Charles R. Doering

Charles R. Doering

Fellow: Awarded 2016
Field of Study: Applied Mathematics

Competition: US & Canada

Charles R. Doering is an interdisciplinary mathematical scientist, a researcher and a teacher. He is currently the Nicholas D. Kazarinoff Collegiate Professor of Complex Systems, Mathematics and Physics at the University of Michigan in Ann Arbor. He earned a B.S. in Mathematics and Physics at Antioch College, M.S. in Physics at the University of Cincinnati, and Ph.D. in Mathematical Physics at The University of Texas at Austin under the guidance of Cécile DeWitt-Morette. He was on the faculty of the Department of Physics at Clarkson University and worked at the Center for Nonlinear Studies at Los Alamos National Laboratory prior to joining Michigan in 1996.

The central focus of Professor Doering’s research is the design, analysis, and interpretation of mathematical models across the natural sciences and engineering. This work involves the development and application of analytical methods to elucidate the content of quantitative theories in order to reliably reveal their predictions and, where possible, uncover interesting “physics” in the phenomena. Doering’s scholarly achievements have earned prizes and awards and numerous invitations to lecture at conferences, seminars, colloquia, and summer schools. Recognitions include a Fulbright Scholarship, a Humboldt Research Prize, a Simons Fellowship in Theoretical Physics, and election to Fellowship in both the American Physical Society and the Society for Industrial and Applied Mathematics.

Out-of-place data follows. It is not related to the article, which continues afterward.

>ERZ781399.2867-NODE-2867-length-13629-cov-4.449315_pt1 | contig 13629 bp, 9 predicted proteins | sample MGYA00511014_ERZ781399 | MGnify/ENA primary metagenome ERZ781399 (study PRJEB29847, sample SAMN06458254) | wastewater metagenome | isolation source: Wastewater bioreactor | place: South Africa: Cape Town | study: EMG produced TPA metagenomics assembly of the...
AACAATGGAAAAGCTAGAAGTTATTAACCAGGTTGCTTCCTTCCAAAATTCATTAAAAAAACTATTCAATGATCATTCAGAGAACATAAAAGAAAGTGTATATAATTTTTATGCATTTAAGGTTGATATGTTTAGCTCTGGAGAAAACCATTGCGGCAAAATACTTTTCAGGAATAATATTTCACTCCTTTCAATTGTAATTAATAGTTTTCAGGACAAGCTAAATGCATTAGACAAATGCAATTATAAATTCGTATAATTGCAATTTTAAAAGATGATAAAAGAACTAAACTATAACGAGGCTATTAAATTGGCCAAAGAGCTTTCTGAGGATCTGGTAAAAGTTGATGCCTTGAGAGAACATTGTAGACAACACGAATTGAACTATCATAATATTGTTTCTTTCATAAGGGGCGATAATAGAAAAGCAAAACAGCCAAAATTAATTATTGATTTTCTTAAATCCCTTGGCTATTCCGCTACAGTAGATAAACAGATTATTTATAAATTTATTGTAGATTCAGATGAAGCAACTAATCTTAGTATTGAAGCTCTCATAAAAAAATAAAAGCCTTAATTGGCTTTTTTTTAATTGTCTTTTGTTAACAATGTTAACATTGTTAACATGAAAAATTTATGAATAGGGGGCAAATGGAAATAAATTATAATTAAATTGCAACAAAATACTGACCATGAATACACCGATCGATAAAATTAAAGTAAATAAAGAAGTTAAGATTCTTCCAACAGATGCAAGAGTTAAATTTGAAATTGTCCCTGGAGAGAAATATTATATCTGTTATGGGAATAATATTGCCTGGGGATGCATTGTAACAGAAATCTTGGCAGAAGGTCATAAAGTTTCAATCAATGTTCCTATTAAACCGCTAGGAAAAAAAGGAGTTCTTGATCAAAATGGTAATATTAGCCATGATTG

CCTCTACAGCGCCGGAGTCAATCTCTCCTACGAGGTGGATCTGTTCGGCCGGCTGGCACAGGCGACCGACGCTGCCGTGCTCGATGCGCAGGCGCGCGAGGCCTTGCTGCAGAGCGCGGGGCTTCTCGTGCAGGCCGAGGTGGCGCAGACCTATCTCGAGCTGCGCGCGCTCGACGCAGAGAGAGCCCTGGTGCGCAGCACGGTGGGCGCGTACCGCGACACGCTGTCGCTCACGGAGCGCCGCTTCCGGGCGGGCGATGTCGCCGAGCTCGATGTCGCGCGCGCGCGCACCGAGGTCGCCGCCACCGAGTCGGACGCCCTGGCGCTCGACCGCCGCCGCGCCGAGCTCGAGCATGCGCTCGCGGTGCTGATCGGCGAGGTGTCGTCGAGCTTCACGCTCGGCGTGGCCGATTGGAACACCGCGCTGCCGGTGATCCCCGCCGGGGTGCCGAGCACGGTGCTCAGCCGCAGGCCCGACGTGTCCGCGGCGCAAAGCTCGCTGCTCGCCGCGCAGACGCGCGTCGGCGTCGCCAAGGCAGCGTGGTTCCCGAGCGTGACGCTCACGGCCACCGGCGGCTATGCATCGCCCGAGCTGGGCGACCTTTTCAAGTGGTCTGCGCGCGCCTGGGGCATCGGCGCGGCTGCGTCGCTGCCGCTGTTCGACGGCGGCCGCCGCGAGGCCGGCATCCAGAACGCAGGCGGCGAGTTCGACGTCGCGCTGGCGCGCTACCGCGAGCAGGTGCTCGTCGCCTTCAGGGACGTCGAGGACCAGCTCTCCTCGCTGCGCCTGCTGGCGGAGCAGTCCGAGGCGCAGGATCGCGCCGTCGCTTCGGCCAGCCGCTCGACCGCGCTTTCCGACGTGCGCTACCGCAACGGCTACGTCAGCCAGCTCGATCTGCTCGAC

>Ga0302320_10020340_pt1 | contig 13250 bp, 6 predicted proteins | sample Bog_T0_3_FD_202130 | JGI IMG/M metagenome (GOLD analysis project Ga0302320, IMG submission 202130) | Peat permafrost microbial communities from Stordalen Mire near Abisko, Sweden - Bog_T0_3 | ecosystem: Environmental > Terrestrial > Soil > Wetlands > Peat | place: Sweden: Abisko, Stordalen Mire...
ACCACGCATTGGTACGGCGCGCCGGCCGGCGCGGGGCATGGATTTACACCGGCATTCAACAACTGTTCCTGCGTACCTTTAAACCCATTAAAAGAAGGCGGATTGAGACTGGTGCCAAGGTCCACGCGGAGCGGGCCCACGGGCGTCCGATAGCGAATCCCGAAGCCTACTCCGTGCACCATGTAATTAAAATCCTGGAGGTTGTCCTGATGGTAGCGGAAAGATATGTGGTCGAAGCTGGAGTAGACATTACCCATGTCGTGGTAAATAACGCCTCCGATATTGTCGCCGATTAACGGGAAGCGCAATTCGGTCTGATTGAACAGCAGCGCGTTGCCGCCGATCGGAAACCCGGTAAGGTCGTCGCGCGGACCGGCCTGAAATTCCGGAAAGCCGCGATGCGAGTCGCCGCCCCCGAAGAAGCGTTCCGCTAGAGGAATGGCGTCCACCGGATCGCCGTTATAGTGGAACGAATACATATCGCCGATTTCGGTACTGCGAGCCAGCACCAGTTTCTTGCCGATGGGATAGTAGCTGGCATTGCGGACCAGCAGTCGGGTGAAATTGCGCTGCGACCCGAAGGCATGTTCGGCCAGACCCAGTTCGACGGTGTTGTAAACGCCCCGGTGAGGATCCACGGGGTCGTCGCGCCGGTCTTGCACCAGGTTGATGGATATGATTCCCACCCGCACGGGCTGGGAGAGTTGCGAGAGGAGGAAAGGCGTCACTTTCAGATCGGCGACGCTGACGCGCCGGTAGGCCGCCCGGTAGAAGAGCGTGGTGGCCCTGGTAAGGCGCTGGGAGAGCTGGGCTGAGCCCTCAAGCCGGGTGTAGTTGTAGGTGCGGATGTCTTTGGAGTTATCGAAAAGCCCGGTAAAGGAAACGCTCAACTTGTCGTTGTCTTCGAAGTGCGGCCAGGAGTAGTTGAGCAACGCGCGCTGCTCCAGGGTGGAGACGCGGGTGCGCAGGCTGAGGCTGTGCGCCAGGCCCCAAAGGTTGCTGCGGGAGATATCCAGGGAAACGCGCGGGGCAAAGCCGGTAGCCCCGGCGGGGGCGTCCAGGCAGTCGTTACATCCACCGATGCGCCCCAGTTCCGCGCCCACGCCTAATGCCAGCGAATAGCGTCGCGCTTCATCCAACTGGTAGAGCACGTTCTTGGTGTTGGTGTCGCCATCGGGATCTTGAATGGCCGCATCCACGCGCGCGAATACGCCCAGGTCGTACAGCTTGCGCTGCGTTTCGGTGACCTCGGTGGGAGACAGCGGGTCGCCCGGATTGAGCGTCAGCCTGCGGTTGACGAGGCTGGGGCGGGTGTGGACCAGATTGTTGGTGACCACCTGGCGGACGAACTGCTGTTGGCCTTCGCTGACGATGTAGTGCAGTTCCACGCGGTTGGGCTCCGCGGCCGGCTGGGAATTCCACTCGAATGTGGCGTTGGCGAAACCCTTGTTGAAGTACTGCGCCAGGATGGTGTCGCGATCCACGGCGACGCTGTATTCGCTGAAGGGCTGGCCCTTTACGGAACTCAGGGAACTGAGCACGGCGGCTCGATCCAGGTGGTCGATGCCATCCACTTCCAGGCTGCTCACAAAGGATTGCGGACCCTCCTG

Professor Doering will use the Guggenheim Fellowship to capitalize on recent advances that he, collaborators and colleagues have made on some of the most fundamental problems in mathematical fluid dynamics using a novel form of computationally-aided analysis. This work brings modern methods of optimization and control to bear in a systematic search for extreme and potentially singular behavior in solutions to some of the fundamental equations of fluid mechanics. It will set absolute limits on transport and mixing in strongly nonlinear and turbulent fluid flows. The potential of these new tools for analysis has only begun to be explored.

Understanding properties of fluid dynamical turbulence from first principles is a grand challenge for 21st century physics, one that is central to problems ranging from engineering applications to the design and computation of reliable general circulation and transport models in climate science and astrophysics. The Guggenheim Fellowship will provide support for Professor Doering to pursue these studies with students and postdoctoral researchers at the University of Michigan, with collaborators in the Geophysical Fluid Dynamics Program at Woods Hole Oceanographic Institution, and with experts at other US and international academic and research institutions.


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